Every time I watch an animated film, I admire each detail of the frame. I laugh at gags I didn’t noticed as a child, admire the color palette, observe the depth of vision achieved by the multiplane camera. I have had a whole different experience every time I watch the movies.
Disney Channel is the sole reason to watch television. I came back from school, had lunch and went to see my favorite series. When ‘Zapping Zone’ started, I would take a bath in between commercials so I wouldn’t miss a thing. Then, there was the featured film. As the credits rolled, I went to sleep.
But what Disney Channel made the most was to relive my park memories and fandom. I would watch promotional material and featurettes, search over the internet about the most recent news and rumors, and I played endless nights in the Virtual Magic Kingdom, an online community that opened for the 50th anniversary of Disneyland.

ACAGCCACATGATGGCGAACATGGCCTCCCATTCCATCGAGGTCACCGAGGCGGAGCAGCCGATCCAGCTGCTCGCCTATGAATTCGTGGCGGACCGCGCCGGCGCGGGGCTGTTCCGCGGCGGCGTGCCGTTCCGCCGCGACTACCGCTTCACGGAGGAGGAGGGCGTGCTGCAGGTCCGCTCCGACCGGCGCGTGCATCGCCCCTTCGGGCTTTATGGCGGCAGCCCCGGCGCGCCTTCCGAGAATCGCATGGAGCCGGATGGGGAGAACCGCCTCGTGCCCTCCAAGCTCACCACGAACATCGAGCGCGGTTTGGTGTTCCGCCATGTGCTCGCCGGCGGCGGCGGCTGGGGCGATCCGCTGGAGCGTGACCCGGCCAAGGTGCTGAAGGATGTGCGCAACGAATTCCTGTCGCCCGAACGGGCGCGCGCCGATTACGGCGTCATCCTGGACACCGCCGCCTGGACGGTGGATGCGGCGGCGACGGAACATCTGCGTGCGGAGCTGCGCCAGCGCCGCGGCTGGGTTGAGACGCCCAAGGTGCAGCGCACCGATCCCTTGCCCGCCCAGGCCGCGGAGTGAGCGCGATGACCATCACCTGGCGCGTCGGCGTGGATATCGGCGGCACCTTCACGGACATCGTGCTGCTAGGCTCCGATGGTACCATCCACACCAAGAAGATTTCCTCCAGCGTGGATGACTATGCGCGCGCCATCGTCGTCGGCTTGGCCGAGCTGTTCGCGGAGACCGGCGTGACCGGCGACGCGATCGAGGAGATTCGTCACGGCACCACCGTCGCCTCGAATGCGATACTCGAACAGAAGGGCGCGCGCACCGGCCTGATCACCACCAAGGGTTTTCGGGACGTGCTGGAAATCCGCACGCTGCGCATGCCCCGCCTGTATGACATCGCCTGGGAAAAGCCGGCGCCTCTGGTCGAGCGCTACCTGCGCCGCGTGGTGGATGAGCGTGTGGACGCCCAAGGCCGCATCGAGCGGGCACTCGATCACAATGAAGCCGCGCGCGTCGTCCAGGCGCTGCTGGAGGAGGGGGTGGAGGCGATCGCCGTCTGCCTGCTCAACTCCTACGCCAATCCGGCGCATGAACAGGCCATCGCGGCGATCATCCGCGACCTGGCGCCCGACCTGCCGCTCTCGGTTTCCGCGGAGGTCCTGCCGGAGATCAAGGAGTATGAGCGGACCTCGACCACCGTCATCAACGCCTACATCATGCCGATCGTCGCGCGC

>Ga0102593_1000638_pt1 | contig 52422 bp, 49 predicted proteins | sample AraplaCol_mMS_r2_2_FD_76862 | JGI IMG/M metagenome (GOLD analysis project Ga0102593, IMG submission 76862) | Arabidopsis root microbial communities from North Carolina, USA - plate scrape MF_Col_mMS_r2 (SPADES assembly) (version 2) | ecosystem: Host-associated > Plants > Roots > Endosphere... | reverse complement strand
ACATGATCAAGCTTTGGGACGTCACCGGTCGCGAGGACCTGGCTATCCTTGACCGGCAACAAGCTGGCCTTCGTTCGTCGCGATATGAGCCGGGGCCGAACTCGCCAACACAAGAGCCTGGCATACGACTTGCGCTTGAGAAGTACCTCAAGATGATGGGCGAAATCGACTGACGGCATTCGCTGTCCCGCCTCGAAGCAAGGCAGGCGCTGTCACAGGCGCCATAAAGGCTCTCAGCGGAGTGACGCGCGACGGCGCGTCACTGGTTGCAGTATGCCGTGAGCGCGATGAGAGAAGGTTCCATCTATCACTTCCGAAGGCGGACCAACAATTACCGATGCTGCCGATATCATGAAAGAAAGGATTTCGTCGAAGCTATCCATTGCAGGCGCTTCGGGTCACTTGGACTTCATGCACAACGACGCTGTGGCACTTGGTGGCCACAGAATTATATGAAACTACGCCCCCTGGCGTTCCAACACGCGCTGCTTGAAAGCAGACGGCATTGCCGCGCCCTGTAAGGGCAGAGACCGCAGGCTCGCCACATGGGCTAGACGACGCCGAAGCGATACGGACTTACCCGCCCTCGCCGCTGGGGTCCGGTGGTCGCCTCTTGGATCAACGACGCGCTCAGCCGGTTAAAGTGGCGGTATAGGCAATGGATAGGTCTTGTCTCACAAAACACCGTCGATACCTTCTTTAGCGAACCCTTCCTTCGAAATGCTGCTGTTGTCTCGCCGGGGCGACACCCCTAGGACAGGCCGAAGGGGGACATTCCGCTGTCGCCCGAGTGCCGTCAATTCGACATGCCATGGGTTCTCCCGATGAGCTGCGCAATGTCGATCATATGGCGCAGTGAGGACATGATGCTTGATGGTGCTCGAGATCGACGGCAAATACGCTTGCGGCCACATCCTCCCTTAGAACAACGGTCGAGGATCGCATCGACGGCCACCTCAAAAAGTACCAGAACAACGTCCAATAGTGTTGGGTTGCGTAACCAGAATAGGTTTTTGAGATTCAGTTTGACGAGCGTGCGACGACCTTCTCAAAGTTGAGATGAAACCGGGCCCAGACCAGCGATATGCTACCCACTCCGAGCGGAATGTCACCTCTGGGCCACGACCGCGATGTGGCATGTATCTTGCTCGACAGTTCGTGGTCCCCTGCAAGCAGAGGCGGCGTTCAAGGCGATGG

When I discovered that there were fans with the same enthusiasm, I followed them. I stayed for hours reading Doombuggies.com, a site dedicated to The Haunted Mansion, and TellNoTales.com, a site dedicated to Pirates Of The Caribbean. I would read them thoroughly until I could say every single detail about the attractions’ history.
The history behind these two attractions grabbed me immediately. I saw the secrets behind the curtain, marveled at everything. As a magic enthusiast, the details of the illusions behind the attractions were fascinating to me.